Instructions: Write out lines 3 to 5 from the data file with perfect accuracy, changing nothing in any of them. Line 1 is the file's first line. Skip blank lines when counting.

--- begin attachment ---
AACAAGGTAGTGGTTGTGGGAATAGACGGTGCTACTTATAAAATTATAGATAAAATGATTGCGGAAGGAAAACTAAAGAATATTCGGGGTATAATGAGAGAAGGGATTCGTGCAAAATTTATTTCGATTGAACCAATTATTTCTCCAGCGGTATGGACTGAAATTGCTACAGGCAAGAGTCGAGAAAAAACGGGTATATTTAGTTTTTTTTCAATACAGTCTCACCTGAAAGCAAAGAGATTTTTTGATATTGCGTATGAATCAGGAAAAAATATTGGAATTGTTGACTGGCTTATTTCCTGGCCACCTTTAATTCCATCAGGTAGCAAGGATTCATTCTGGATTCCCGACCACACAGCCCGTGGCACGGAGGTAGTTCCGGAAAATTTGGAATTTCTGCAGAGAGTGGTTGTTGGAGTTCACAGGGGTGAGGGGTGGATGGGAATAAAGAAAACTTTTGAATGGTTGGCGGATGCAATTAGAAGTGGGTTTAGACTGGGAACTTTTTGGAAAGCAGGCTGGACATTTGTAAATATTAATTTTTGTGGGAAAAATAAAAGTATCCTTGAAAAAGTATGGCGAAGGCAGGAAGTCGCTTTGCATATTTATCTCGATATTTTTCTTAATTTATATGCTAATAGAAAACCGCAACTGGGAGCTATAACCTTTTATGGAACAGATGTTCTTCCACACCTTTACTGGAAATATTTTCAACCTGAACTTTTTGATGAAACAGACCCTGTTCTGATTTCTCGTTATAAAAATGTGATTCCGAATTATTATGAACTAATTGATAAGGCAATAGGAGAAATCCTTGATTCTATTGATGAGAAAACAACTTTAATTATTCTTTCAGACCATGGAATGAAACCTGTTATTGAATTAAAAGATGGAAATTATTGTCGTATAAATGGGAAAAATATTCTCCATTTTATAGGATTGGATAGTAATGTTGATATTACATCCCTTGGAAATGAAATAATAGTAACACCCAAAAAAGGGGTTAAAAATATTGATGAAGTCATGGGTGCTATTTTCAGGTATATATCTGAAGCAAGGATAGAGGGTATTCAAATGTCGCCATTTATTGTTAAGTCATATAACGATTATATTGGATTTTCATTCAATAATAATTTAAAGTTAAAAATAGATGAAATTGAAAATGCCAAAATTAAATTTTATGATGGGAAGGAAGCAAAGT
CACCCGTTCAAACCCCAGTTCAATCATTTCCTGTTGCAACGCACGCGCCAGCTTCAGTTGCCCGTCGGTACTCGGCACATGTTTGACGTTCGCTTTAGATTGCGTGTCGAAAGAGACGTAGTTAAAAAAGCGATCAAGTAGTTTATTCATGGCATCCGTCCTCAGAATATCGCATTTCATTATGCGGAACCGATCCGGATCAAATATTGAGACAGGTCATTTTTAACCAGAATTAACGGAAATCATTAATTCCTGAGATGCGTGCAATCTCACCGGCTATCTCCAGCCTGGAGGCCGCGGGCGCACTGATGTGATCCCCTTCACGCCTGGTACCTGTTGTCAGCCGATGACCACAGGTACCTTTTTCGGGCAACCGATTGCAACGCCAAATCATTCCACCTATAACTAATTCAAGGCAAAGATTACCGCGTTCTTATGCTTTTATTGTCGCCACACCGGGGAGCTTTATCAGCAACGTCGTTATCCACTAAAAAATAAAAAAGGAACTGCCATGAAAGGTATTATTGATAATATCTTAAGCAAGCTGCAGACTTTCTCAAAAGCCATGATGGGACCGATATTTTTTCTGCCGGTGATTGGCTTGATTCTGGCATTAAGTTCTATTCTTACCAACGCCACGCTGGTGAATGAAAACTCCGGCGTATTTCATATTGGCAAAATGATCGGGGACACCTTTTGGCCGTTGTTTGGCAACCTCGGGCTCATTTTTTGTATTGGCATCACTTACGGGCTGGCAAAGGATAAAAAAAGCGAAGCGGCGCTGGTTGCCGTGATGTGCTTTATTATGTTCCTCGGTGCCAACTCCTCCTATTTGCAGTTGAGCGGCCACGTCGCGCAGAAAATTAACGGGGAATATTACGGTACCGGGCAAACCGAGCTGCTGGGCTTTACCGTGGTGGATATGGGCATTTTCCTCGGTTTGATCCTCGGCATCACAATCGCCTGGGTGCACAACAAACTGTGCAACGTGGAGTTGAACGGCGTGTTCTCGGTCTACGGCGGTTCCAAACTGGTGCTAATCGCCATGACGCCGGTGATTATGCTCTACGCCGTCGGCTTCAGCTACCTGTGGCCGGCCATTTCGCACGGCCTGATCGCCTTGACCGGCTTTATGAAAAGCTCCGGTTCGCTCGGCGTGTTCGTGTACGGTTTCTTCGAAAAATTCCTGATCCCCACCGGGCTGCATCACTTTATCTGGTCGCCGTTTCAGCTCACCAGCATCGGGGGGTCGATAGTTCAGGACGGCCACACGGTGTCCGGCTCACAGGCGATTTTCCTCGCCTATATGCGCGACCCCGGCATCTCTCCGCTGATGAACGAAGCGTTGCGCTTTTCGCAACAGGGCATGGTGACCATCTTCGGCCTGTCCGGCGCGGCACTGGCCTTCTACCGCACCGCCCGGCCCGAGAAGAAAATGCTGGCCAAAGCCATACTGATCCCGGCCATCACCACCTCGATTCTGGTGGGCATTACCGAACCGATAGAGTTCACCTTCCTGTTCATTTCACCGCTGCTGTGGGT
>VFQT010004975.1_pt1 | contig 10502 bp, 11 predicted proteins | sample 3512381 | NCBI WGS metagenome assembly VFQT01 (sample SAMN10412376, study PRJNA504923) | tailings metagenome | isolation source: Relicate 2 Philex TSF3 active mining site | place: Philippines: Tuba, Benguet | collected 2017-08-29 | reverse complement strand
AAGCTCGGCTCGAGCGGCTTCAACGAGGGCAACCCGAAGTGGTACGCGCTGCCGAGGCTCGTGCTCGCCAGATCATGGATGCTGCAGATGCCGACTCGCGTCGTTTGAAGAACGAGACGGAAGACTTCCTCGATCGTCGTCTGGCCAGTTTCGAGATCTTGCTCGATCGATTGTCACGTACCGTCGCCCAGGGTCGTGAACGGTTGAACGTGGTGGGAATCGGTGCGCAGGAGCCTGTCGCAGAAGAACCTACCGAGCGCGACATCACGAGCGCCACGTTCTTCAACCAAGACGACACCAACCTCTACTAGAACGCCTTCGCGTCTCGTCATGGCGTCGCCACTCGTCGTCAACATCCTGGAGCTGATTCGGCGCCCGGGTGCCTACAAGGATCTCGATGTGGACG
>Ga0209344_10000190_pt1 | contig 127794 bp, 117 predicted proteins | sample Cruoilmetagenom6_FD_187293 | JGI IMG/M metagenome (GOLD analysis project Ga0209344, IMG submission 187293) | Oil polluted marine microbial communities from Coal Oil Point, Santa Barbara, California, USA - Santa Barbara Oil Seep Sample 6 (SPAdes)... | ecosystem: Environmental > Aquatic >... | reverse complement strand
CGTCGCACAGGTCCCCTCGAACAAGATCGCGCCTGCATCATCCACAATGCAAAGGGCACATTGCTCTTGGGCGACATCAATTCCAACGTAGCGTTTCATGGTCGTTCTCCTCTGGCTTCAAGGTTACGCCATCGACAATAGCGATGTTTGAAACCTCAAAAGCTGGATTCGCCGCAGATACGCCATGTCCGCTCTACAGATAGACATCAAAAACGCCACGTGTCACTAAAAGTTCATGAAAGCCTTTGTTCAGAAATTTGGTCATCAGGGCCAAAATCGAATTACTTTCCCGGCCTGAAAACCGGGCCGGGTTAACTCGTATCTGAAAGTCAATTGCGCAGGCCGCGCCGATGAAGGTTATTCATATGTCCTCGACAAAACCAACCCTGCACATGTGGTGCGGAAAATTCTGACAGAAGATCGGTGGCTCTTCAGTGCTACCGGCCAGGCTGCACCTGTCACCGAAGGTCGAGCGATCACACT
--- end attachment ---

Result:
>VFQT010004975.1_pt1 | contig 10502 bp, 11 predicted proteins | sample 3512381 | NCBI WGS metagenome assembly VFQT01 (sample SAMN10412376, study PRJNA504923) | tailings metagenome | isolation source: Relicate 2 Philex TSF3 active mining site | place: Philippines: Tuba, Benguet | collected 2017-08-29 | reverse complement strand
AAGCTCGGCTCGAGCGGCTTCAACGAGGGCAACCCGAAGTGGTACGCGCTGCCGAGGCTCGTGCTCGCCAGATCATGGATGCTGCAGATGCCGACTCGCGTCGTTTGAAGAACGAGACGGAAGACTTCCTCGATCGTCGTCTGGCCAGTTTCGAGATCTTGCTCGATCGATTGTCACGTACCGTCGCCCAGGGTCGTGAACGGTTGAACGTGGTGGGAATCGGTGCGCAGGAGCCTGTCGCAGAAGAACCTACCGAGCGCGACATCACGAGCGCCACGTTCTTCAACCAAGACGACACCAACCTCTACTAGAACGCCTTCGCGTCTCGTCATGGCGTCGCCACTCGTCGTCAACATCCTGGAGCTGATTCGGCGCCCGGGTGCCTACAAGGATCTCGATGTGGACG
>Ga0209344_10000190_pt1 | contig 127794 bp, 117 predicted proteins | sample Cruoilmetagenom6_FD_187293 | JGI IMG/M metagenome (GOLD analysis project Ga0209344, IMG submission 187293) | Oil polluted marine microbial communities from Coal Oil Point, Santa Barbara, California, USA - Santa Barbara Oil Seep Sample 6 (SPAdes)... | ecosystem: Environmental > Aquatic >... | reverse complement strand